HC Deb 29 May 1946 vol 423 cc1223-6
Mr. Deputy-Speaker (Major Milner)

Mr. Birch.

Mr. O. Poole

On a point of Order, Mr. Deputy-Speaker. Apparently you do not propose to call the Amendment to Clause 67 in the name of my hon. and learned Friend the Member for Brighton (Mr. Marlowe) and a similar Amendment in the names of several hon. Members opposite. In view of the very great importance of those two Amendments, I wonder whether you would indicate the reason you do not propose to call them.

Mr. Deputy-Speaker

The explanation is that Mr. Speaker has not selected them.

Mr. Birch

I beg to move, in page 62, line 8, at the end, to insert: Provided that before making any such modifications in or winding up any such scheme" as aforesaid, the appropriate Minister or Department or the Chief Registrar of Friendly Societies, as the case may be, shall consult with the persons affected by the scheme. Under this Clause, the appropriate Minister or the Chief Registrar of Friendly Societies, as the case may be, is given power to modify all types of existing pensions schemes. The object of this Amendment is to ensure that no scheme shall be modified in this way unless full consultation has taken place with all those affected. A great deal of anxiety has been expressed on the question of the modification of existing pensions schemes. Questions have been raised with regard to teachers, employees of local government, railways, public utilities, and so on. When we were discussing the matter in Standing Committee, the hon. and gallant Member for South-East Essex (Captain Gunter) asked for a categorical assurance that there would be no interference with existing schemes without the agreement of both sides, and the Parliamentary Secretary said that full consideration with both sides might not be always appropriate, because in some cases the management was not joint. I feel, however, that in an unusual case of this sort it is right that both sides, whether the management is joint or not, should be consulted before anything so fundamental as a pension right is modified. In his reply in Committee, the Minister said it was certainly his intention that consultation should take place. If that is his intention, I see no reason why it should not be written into the Bill. There is no reason why he should hide his good intentions under a bushel, and, therefore, I ask him to write this into the Bill and accept the Amendment.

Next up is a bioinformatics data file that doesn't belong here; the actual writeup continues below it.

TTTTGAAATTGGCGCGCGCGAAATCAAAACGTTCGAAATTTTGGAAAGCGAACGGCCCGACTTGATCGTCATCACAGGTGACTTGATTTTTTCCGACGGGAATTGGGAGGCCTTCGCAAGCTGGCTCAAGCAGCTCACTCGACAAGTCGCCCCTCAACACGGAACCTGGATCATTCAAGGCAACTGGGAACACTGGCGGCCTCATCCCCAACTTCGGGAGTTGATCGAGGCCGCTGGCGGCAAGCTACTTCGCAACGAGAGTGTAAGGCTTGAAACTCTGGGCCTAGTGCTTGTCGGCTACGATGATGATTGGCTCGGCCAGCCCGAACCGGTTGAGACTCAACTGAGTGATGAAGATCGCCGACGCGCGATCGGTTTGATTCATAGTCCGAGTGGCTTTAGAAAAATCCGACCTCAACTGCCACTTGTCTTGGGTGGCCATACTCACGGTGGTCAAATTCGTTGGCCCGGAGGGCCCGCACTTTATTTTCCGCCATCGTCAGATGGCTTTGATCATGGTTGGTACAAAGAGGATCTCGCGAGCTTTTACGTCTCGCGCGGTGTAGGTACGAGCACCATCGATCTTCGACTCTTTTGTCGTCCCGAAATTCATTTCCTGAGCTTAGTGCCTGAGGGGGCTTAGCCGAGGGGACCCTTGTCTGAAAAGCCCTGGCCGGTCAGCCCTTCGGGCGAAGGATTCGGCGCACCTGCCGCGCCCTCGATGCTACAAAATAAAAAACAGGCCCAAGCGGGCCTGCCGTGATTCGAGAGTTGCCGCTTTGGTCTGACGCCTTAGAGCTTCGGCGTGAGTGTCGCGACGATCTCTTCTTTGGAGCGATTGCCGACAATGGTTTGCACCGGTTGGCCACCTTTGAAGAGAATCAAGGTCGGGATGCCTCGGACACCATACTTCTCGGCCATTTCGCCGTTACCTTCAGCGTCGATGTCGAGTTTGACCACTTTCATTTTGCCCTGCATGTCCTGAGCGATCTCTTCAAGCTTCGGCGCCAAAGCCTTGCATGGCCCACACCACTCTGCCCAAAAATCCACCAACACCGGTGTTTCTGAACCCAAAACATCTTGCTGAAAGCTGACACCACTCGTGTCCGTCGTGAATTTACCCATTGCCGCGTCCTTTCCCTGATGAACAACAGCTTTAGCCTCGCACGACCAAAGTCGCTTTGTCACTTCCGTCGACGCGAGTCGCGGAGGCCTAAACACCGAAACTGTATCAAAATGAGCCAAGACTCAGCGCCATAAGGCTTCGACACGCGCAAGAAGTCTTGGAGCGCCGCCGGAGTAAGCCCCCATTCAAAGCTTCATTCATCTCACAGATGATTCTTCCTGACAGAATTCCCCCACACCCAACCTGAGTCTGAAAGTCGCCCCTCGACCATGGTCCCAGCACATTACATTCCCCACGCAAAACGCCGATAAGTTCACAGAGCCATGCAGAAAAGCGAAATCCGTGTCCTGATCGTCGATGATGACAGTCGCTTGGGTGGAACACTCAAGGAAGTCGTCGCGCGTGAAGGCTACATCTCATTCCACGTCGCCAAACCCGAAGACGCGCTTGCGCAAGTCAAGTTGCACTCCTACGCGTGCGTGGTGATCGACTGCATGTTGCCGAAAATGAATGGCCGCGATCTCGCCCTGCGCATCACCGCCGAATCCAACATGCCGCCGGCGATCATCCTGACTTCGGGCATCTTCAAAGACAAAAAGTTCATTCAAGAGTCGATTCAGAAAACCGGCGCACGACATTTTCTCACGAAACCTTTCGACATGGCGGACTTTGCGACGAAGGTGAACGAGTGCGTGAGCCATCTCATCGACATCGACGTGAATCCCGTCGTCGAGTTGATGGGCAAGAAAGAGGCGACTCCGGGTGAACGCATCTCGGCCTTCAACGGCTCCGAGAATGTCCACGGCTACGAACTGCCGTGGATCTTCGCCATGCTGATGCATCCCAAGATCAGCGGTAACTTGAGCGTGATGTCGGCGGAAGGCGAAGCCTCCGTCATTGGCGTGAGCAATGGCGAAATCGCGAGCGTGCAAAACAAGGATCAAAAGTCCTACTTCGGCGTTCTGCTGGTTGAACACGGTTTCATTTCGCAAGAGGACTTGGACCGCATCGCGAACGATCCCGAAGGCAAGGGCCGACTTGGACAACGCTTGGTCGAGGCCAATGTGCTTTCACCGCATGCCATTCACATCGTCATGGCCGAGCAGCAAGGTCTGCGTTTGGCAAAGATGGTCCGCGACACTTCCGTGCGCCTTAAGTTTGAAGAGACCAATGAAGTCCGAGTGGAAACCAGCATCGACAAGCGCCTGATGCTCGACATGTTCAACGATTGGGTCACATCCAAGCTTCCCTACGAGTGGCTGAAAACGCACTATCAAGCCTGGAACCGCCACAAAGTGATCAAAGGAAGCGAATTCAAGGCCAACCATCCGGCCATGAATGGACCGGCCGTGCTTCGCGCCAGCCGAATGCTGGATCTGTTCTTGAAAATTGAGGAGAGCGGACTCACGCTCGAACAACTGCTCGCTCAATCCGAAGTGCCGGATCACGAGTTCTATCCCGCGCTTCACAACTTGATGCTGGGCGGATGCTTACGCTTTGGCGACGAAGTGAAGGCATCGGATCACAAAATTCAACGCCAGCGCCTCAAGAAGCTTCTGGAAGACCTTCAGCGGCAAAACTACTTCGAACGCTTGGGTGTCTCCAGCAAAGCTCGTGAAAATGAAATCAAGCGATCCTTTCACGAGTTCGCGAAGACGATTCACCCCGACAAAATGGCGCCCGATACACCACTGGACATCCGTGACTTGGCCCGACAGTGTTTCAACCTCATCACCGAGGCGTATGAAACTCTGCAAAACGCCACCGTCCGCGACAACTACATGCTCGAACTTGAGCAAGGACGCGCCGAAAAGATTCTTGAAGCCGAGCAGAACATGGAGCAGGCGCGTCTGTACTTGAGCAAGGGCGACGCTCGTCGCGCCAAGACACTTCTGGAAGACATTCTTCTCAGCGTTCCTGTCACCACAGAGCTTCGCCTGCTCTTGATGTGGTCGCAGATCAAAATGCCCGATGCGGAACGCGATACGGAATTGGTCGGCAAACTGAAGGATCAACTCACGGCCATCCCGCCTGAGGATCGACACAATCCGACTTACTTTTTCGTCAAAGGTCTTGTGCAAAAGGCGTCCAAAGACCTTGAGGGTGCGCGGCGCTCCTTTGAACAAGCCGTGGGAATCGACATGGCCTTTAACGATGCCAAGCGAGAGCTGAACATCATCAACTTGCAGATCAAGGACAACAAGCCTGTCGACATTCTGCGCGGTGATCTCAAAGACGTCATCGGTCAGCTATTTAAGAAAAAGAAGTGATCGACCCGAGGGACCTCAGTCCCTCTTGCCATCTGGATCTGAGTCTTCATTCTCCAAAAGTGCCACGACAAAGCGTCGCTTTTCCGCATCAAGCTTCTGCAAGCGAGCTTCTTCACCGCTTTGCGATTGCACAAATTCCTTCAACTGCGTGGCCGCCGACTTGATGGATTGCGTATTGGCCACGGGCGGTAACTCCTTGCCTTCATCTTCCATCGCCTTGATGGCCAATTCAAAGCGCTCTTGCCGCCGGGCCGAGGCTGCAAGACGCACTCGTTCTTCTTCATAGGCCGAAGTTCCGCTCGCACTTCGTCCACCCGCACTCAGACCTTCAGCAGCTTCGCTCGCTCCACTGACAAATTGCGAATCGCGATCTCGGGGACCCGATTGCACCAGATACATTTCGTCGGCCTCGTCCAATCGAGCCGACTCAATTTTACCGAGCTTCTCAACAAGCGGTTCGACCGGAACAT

Mr. Sutcliffe

I beg to second the Amendment.

This Clause gives very sweeping powers to the Minister to modify or wind up various pensions schemes. We all agree that it may be desirable in some cases to wind up these schemes, because the continuance of them might lead to hardship, and in some cases it might not be possible for those concerned to go on paying the necessary premiums; but I think it is most important to add the words of the Amendment to ensure that the persons affected are consulted. Surely, it would be wrong, if the majority of those affected wished the scheme to continue, to close it, contrary to all their wishes. One would feel that this was being done merely to suit a Government which is very anxious to put everything on paper and make everything look tidy, adjusting everything and everyone to its plans. I would not like to think that would occur under this Clause, and, therefore, I hope the Minister will be able to accept the Amendment.

Mr. Lindgren

As both hon. Members opposite have said in their very fair observations, the matter was discussed very fully in Committee and it was also the subject of discussion during the Second Reading of the Bill. On the latter occasion I said, on behalf of my right hon. Friend, that this National Insurance Bill in no way affects any existing superannuating scheme, pension scheme, insurance policy, or similar arrangement, and that it was the hope of my right hon. Friend that every fund and scheme which now exists will continue to exist in the same shape and form as at present. We realise nevertheless that modification might in fact be necessary in the case of certain schemes, since there is a limit to what a given wage can carry in insurance premiums.

The schemes concerned are governed by the rules of the scheme or the fund to which the persons belong, and this Bill does not interfere in any way with those rules, but there is power for those who decide by agreement on the modification of a scheme to obtain that modification through the appropriate Government Department, whether it be the Ministry of Health, the Ministry of Education or, in the case of a private pension fund, the Registrar of Friendly Societies. My right hon. Friend is in entire agreement with the intention of those who moved this Amendment, but the wording is a little too vague. We are advised that as the Amendment stands it would make it possible—even where there had been agreement between employers and employed in an industry—for a dissident few to hold up the adoption of a modified scheme agreed upon by a large majority. There has been consultation and I can say on the authority of both the Treasury and the Registrar of Friendly Societies, that in any modification that is considered or proposed representations which are made will be considered and there will be opportunity for consultation prior to the framing of any regulation. On that assurance of ample opportunity for full consultation for the interests concerned, I hope the hon. Gentleman opposite will withdraw their Amendment. As I have said, we are in full agreement with their intentions and are seeking to obtain the same end.

Mr. Birch

In view of that assurance I beg to ask leave to withdraw the Amendment.

Amendment, by leave. withdrawn.